So many other good points were made throughout the book. Tobi Hill-Meyer’s calling out of the ways porn is treated differently, as it’s criticized for rampant sexism while so much more popular media and even “educational” material got a pass. Both Tina Horn and Milcah Halili Orbacedo joining Jiz Lee in highlighting that their activities in porn were products of informed, negotiated consent and control, pleasure and performance combining with the personal agency long mythologized as absent from sex workers. AliceInBondageLand on getting into porn because she couldn’t find any that represented her identity. Zahra Stardust on how sex workers are “not a walking research project to appease the voyeurism and sexual tourism of middle-class careerist professionals who want access to our sexual communities while avoiding stigma and protecting their reputation” – something that struck me I had spent most of the book doing, to my discredit.

The other theme that struck me as both important and lovely were the ways in which contributors wrote about their own identity. Identity’s a funny thing with me as I’ve been through many of them over my thirty plus years, less sexual than existential, and multiple essays spoke to that idea in incredibly eloquent ways. Gala Vanting’s loving exploration of her “multi-whore identity” as central and normal, capped off with “What if I concerned myself more with coming in to me than on how best to come out to you?” Hayley Fingersmith’s incredible description of wearing masks. James Darling’s countless coming-outs amidst a certain amount of holding back. Lorelei Lee on truth and names.

There is no better topic to end on, I think, than the hopes and wishes of authors in Lee’s ‘Coming Out Like a Porn Star.” Amidst their past hurts and elations, alongside how they carry themselves presently, many covered how they’d like dialogue to continue. How they want to see it – or how they are consciously trying to shape it through they way they live. Which goes back to Miller-Young, destigmatization and defying a culture that requires sex workers to adhere to victimhood and shame. Lee’s own point about not subscribing to spectrums of shame, that “it doesn’t help to throw other kinds of porn or sex work under the bus,” stands out. Andre Shakti’s commonsense approach to treating “a supposedly radical issue (queerness, nonmonogamy, atheism, gender nonconformity) with the same nonchalance as you would a less controversial topic (accounting, marriage, cooking, the weather).” Drew DeVeaux on recognizing that porn stars, trans folks and others are not only recipients of care or services but also providers – that they have agency, goddammit. They not only play important, active roles in their own lives but those of many others as well.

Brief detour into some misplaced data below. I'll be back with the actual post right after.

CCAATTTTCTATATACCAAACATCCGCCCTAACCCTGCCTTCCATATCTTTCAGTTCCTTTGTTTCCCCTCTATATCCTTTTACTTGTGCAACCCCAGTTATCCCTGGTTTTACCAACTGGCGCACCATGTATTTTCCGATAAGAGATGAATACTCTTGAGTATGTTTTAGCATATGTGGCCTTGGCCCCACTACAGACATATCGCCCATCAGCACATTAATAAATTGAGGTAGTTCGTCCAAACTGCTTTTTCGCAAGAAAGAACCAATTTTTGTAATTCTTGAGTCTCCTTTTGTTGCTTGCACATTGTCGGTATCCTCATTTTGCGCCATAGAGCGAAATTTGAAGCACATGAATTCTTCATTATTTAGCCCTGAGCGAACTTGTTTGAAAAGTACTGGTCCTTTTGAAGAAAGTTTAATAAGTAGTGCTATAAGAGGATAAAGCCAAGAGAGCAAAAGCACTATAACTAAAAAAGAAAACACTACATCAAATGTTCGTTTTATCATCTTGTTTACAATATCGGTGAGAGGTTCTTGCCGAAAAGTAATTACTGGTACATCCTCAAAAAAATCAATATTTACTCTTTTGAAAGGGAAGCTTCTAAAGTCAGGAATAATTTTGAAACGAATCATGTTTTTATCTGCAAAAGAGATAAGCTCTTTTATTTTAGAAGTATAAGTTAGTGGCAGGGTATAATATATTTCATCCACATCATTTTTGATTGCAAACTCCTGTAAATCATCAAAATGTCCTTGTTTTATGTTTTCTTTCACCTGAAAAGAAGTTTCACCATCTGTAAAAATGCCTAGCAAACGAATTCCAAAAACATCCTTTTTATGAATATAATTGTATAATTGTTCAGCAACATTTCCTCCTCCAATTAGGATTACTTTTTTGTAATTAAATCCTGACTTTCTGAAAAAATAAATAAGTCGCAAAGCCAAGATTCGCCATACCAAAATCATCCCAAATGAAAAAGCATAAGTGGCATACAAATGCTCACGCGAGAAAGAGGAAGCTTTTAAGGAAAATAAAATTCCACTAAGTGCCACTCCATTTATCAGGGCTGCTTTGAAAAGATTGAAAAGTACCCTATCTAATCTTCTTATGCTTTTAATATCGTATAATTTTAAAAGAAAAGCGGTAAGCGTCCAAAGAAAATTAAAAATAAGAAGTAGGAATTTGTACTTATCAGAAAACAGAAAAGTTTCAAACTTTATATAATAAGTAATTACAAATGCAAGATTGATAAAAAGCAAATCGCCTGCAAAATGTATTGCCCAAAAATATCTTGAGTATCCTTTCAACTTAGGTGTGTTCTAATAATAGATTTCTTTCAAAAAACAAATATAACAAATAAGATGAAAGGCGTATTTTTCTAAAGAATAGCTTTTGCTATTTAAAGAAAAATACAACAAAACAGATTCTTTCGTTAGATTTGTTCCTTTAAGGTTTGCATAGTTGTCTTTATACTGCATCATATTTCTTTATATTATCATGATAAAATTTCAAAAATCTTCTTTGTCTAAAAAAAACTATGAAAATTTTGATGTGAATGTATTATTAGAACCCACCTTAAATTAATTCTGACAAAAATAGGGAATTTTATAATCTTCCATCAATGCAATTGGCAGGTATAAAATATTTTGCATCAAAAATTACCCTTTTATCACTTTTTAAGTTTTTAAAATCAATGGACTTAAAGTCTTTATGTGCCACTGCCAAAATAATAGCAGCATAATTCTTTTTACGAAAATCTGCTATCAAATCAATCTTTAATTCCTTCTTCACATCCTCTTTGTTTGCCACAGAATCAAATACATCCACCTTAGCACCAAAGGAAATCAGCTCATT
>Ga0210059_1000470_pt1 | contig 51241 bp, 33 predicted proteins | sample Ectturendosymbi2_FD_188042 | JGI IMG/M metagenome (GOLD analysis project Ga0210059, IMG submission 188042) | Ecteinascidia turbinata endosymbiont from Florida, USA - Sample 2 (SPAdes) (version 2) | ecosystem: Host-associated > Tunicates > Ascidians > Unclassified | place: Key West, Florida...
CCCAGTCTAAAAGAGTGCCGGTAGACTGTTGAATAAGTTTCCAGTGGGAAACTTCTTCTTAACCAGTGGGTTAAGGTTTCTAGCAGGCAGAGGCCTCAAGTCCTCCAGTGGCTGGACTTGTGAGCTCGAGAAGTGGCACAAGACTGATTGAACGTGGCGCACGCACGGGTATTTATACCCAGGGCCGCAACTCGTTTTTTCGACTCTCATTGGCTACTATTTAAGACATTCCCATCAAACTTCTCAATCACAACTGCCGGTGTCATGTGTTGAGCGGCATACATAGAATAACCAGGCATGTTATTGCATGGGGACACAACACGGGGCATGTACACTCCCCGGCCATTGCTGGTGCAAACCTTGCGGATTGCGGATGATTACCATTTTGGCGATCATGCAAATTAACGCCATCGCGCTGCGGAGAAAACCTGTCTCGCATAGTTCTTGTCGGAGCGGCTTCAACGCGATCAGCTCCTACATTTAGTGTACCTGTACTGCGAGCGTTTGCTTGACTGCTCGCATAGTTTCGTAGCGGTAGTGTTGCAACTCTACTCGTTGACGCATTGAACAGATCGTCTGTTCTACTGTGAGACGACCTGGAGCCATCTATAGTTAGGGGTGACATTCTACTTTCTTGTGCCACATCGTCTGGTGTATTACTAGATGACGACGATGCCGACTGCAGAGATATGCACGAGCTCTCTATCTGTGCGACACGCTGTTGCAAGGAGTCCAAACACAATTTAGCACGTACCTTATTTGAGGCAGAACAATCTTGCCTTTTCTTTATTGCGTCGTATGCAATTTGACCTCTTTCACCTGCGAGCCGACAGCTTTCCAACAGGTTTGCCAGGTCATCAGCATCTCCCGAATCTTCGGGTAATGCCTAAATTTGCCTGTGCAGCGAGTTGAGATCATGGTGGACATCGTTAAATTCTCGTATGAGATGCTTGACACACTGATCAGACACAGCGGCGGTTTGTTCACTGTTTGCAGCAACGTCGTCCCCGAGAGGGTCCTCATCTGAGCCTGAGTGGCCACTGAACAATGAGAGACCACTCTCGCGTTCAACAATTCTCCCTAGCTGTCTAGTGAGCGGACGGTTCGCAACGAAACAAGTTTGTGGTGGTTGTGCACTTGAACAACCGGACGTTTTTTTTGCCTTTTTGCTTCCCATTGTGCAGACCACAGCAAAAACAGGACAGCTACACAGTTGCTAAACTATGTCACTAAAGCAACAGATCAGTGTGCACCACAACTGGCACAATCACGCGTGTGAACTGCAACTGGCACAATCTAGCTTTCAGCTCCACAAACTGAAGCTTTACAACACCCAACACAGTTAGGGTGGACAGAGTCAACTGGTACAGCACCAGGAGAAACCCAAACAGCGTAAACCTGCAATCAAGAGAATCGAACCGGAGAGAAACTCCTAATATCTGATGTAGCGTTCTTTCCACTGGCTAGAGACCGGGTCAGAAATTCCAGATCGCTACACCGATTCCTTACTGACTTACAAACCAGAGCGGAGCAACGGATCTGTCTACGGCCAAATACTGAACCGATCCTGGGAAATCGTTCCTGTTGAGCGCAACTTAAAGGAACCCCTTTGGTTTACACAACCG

(I spent ten minutes on that last sentence – “but those of” threw me off, which is sort of the point. How do I articulate that sex workers or other marginalized people are a massive force in the world at large without using a marginalizing term like “mainstream society?” Or by using “but those of many cisgendered folks as well” suggesting that services towards cisgendered folk are inherently different, in a separate category? I am so new to all this.)

To sum all this up bluntly – Jiz Lee’s “Coming Out Like a Porn Star” allowed me to enter a lot of personally painful areas of those involved with no threat to myself, other than to my preconceived notions. The essays were not just accessible but often brilliantly written and covered depth I hadn’t even conceived of surrounding the issues involved. I recommend it to everyone. Five stars, no bullshit.

I’ll leave off with one of my favorite quotes of the book, from Cinnamon Maxxine: “Fuck that. Fuck them. Do you.”

Errata: iPhone hack bounty, Unclaimed Dead, Fire Ant Swarms, Nanoparticles, Cancer-killing Viruses, more

Million-dollar bounty paid out for iPhone hack.

Fascinating article from the Journal of Forensic Sciences: “Who are the Unclaimed Dead?

Fascinating Motherboard article on the liquid properties of fire ant swarms.

Emergent Futures relaying studies on the neurological aspects of mystical and mysterious experiences.

The runaway billion-dollar JLENS blimp was finally downed thanks to hundreds of shotgun blasts from Pennsylvania police.

Engadget: HTC has begun refusing to offer guidance on its corporate future. Also, Seattle cop who developed transparency-oriented software has left the force, apparently due to departmental politics.

Also Engadget: how medicine-covered nanoparticles could help stroke victims.

Ars Technica on cancer-killing viruses.